Read my previous post on “Doing it yourself”.
The massive number of steps needed to source your product from China requires the talents and detail-oriented demeanor of a project manager viagra. But if sourcing a product from China were just about executing a lot of steps, it would be a lot easier than it actually is free viagra.
In his first two blog posts on Crunch Gear (Part 1 and Part 2, here and here, respectively), Hocherman provides a reasonable, yet by no means comprehensive, four step process for arriving at a short list of factories in China capable of producing your design buy cialis.
In response to a comment, however, he admits that the actual process of finding a capable factory is much more difficult than it sounds free cialis. Build quality is “a function of combining a good design with a factory that has good processes in place,” he writes. Locating viable candidate factories and ensuring that they have “good processes in place” is essentially the key to sourcing. While Hocherman shares some good insights and experiences, he has not yet addressed the most critical concerns in his series, namely what makes a good process and how do you guarantee that your contract manufacturer has one cialis.
Here is how he suggests you arrive at your short list .
- Examine your concept and design critically and carefully, and perform “a detailed prior art search”.
- Identify factories that have experience making similar items - these will make the long list. While there are other ways to source a manufacturer in China he offers only one alternative: using a manufacturing directory such as GlobalSources .com (his preference) or AliBaba.com, and searching for items similar to your design .
- Spend money on having drawings made – a “napkin sketch” won't do if you plan to “go it alone”. In addition a good external design will ensure a final product closer to your vision and will lead potential manufacturing partners to take you more seriously . He suggests a 3D Alias model, which can feed the mechanical design stage, if required .
- Review your product specification and transform the long list into a short list. Since most factories will fail to meet many of your requirements, your list will shrink quickly.
- Send an RFQ to the members of your long list. You should mention that you have an OEM project that you would like to discuss. You will most likely hear from one of the company’s marketing or project managers, an individual that has a good command of the English language and a decent grasp of the technical process behind developing a custom product.
- Request that the factory sign an NDA (Non-Disclosure Agreement) before you send over your product spec. The NDA is basically non-enforceable, in practice, but you should send it anyway. Sending the NDA (a) makes you appear serious about your idea and the protection of your IP – which you are and (b) is a handy way to take a first pass at eliminating factories that are not serious about working with you. Requesting the signed NDA will probably reduce the number of factories under consideration by fifty percent.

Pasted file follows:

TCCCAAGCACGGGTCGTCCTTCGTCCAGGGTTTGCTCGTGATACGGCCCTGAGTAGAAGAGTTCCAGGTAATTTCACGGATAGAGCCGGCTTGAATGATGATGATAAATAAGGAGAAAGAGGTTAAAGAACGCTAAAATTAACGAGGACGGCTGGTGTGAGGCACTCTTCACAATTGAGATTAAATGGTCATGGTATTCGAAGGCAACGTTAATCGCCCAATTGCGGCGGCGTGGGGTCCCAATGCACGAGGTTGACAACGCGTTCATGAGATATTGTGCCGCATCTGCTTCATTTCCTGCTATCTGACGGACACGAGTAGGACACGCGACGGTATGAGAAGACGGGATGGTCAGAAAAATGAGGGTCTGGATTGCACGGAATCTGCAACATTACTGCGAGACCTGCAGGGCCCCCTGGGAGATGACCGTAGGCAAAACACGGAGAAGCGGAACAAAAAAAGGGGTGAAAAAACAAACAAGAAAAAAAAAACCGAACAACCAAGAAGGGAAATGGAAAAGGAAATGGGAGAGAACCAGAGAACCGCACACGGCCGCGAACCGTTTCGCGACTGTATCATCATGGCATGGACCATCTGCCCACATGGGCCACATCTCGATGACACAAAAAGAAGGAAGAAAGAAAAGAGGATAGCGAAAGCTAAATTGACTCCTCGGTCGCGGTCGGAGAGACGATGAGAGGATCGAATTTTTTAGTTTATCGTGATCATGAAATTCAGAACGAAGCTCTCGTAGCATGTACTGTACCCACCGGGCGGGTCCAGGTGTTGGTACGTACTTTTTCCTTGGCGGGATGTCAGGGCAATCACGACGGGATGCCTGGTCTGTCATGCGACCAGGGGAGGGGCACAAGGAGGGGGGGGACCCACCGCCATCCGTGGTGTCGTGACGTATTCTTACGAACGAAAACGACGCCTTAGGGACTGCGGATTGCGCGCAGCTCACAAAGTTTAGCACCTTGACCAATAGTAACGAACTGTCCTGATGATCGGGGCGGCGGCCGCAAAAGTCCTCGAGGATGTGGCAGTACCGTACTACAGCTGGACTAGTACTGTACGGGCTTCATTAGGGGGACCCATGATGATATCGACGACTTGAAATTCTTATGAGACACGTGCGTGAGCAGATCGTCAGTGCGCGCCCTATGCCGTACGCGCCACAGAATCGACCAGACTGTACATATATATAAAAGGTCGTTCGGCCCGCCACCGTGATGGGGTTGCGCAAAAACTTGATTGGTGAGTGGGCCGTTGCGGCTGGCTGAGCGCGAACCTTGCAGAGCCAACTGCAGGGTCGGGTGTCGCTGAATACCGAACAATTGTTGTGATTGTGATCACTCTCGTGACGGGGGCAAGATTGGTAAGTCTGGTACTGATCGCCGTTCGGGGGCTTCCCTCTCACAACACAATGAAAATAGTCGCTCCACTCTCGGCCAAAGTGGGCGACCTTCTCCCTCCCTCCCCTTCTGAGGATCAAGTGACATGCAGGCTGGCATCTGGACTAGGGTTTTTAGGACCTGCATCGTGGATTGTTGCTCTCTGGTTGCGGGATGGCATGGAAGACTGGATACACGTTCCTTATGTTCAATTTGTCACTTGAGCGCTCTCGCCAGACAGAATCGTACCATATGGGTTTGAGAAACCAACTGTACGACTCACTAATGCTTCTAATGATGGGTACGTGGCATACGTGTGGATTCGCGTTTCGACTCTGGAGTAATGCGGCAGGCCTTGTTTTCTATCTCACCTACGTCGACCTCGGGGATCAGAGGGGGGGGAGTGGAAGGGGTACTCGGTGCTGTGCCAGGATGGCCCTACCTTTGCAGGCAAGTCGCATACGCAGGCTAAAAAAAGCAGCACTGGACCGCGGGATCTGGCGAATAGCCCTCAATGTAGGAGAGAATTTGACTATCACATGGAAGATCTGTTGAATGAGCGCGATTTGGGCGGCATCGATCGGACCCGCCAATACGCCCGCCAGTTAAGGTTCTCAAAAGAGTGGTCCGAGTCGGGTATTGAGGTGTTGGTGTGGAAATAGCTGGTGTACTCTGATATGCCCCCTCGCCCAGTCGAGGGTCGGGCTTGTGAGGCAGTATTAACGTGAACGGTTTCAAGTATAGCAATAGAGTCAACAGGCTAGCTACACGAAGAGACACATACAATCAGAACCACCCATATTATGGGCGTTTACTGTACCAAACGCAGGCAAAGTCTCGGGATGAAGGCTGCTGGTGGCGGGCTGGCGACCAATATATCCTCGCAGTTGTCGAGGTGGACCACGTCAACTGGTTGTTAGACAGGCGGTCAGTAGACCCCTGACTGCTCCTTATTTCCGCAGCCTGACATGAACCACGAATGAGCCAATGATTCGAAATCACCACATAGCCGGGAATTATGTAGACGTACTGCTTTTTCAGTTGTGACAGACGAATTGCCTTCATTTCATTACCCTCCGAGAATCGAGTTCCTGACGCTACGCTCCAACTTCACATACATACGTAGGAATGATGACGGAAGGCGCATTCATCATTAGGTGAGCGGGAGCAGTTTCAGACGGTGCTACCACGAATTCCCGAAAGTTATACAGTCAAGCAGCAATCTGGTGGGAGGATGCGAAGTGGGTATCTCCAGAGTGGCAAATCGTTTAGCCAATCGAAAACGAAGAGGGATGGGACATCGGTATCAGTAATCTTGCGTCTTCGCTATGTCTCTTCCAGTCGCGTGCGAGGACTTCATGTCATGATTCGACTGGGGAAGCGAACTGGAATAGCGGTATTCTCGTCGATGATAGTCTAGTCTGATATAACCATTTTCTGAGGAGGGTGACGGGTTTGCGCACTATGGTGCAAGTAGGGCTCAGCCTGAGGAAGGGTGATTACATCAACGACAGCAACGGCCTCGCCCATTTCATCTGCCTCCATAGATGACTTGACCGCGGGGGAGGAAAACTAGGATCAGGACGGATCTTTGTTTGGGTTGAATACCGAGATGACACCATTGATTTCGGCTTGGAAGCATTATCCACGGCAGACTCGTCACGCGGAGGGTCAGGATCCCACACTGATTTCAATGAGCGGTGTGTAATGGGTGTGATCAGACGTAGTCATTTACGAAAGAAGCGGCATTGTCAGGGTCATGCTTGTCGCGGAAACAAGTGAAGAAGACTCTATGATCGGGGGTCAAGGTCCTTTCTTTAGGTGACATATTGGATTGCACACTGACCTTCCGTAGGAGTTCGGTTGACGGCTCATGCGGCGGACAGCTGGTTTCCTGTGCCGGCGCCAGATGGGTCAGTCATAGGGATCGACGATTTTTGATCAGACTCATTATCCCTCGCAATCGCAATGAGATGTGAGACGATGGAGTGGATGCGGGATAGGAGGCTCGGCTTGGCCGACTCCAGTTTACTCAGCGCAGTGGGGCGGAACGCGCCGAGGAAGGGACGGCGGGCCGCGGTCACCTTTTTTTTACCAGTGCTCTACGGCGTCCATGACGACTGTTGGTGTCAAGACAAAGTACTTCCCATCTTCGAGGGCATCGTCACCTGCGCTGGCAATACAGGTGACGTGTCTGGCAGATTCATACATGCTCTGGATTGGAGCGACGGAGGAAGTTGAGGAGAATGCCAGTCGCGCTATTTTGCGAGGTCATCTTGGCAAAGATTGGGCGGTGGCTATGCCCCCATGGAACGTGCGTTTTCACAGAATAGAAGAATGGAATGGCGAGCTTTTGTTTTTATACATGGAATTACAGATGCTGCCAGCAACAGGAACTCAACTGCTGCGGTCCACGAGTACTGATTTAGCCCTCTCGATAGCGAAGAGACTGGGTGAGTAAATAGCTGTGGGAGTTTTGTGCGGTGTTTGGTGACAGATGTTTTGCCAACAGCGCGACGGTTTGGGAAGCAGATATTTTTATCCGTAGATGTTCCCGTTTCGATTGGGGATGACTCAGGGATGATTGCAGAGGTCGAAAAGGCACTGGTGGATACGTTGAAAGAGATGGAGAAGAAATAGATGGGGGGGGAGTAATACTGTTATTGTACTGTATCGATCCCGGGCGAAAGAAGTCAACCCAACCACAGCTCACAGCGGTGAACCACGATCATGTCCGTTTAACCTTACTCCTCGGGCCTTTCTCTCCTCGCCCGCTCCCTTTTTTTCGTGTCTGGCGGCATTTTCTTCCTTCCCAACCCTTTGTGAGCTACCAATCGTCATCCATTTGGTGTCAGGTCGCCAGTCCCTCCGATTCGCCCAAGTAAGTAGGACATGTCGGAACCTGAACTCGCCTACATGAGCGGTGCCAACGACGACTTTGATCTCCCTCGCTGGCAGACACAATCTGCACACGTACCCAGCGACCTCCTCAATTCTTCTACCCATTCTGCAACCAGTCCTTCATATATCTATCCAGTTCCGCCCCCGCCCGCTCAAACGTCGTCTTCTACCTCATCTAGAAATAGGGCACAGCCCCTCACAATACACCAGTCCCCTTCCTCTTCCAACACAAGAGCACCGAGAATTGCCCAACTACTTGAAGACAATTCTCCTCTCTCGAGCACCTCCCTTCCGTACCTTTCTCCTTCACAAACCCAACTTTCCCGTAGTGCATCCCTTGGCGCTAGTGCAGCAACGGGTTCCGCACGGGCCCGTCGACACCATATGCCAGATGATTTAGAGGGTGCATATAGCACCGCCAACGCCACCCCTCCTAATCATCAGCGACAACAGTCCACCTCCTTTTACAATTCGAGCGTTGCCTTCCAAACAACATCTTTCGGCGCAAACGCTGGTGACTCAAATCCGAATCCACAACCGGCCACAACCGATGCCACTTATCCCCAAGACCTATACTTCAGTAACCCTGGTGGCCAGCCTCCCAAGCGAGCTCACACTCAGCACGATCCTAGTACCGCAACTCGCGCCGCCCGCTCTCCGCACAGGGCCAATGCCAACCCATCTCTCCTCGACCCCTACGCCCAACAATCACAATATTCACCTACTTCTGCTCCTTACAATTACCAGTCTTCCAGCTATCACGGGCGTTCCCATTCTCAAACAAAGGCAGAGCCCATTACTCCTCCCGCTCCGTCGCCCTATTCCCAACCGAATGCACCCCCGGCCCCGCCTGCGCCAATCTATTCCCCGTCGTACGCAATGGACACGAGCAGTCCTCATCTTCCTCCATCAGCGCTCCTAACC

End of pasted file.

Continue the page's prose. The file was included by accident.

- Send the remaining factories your product spec attached to an e-mail describing your interest in working with them. You should reasonably expect two to four legitimate quotations to result from the dialog that remains with the factories that signed your NDA. Some will determine that they’re not a good technical fit for what you’re after, others will simply lose interest.
Let us assume for a moment that we know what makes a good manufacturing process. What is the likelihood that the best contract manufacturers with the best processes have listed themselves on GlobalSources.com and Alibaba.com?
I don't know the answer definitively. But having recently visited one of the best contract manufacturers in the footwear industry, I doubt the best advertise their services in a manufacturing directory. Why? Because the best usually have only a few large multinational customers, who collaborated closely with them over the course of several years. So if the best contract factories have not listed themselves on a directory, then Hocherman's prescribed method will not find them. But then again maybe you are not interested in the best, maybe "good" is good enough.
Nevertheless methods other than using a manufacturing directory might be required to find your partner. Weeboy of TheWee.com, who manufacturers goods outside of Shanghai, comments, “the key to the operation is going down there and a finding a sourcing agent that you are comfortable working with and trust. Although it will cost you about 15% it is well worth it to have eyes and ears on the ground when (and trust me they will) problems arise.” A sourcing agent familiar with a particular region or your industry might be a wise way to find your ideal manufacturing partner. The agent may also be capable of overseeing your production in China for you.
In an upcoming post I will examine how to find a factory that has good processes, but more importantly a company that has a good manufacturing culture.
In the meantime you can read my earlier post describing how Nike worked closely with its primary Korean contract manufacturer to develop a culture of sustainability, efficiency and constant improvement.
You may also want to read my earlier post on the common attributes of successful China-based manufacturers, as well as an earlier post on who makes an ideal candidate for sourcing in China.